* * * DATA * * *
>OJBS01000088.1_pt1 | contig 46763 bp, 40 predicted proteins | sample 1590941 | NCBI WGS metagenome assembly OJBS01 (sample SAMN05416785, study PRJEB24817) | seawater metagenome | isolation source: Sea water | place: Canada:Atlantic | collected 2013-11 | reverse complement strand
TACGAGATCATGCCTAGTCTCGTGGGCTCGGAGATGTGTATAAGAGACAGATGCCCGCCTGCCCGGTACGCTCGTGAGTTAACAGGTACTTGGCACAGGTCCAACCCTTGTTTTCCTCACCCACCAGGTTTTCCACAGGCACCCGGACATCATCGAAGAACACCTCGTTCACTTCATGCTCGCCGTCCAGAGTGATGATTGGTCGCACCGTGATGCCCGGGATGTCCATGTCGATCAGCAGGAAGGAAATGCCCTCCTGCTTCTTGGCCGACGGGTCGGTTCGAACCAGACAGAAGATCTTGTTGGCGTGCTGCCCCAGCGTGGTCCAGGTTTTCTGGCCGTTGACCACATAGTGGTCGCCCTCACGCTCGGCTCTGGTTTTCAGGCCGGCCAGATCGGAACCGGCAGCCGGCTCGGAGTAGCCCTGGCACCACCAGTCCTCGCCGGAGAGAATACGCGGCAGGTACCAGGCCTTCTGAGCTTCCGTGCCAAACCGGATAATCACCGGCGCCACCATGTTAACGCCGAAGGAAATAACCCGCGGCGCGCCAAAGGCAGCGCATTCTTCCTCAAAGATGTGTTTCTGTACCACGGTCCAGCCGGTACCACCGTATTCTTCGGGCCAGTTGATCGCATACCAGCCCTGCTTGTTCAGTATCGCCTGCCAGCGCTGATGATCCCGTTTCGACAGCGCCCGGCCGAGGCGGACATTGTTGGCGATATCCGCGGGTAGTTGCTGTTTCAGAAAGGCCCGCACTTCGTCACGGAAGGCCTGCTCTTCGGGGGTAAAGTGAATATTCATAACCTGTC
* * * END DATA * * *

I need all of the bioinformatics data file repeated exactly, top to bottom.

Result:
>OJBS01000088.1_pt1 | contig 46763 bp, 40 predicted proteins | sample 1590941 | NCBI WGS metagenome assembly OJBS01 (sample SAMN05416785, study PRJEB24817) | seawater metagenome | isolation source: Sea water | place: Canada:Atlantic | collected 2013-11 | reverse complement strand
TACGAGATCATGCCTAGTCTCGTGGGCTCGGAGATGTGTATAAGAGACAGATGCCCGCCTGCCCGGTACGCTCGTGAGTTAACAGGTACTTGGCACAGGTCCAACCCTTGTTTTCCTCACCCACCAGGTTTTCCACAGGCACCCGGACATCATCGAAGAACACCTCGTTCACTTCATGCTCGCCGTCCAGAGTGATGATTGGTCGCACCGTGATGCCCGGGATGTCCATGTCGATCAGCAGGAAGGAAATGCCCTCCTGCTTCTTGGCCGACGGGTCGGTTCGAACCAGACAGAAGATCTTGTTGGCGTGCTGCCCCAGCGTGGTCCAGGTTTTCTGGCCGTTGACCACATAGTGGTCGCCCTCACGCTCGGCTCTGGTTTTCAGGCCGGCCAGATCGGAACCGGCAGCCGGCTCGGAGTAGCCCTGGCACCACCAGTCCTCGCCGGAGAGAATACGCGGCAGGTACCAGGCCTTCTGAGCTTCCGTGCCAAACCGGATAATCACCGGCGCCACCATGTTAACGCCGAAGGAAATAACCCGCGGCGCGCCAAAGGCAGCGCATTCTTCCTCAAAGATGTGTTTCTGTACCACGGTCCAGCCGGTACCACCGTATTCTTCGGGCCAGTTGATCGCATACCAGCCCTGCTTGTTCAGTATCGCCTGCCAGCGCTGATGATCCCGTTTCGACAGCGCCCGGCCGAGGCGGACATTGTTGGCGATATCCGCGGGTAGTTGCTGTTTCAGAAAGGCCCGCACTTCGTCACGGAAGGCCTGCTCTTCGGGGGTAAAGTGAATATTCATAACCTGTC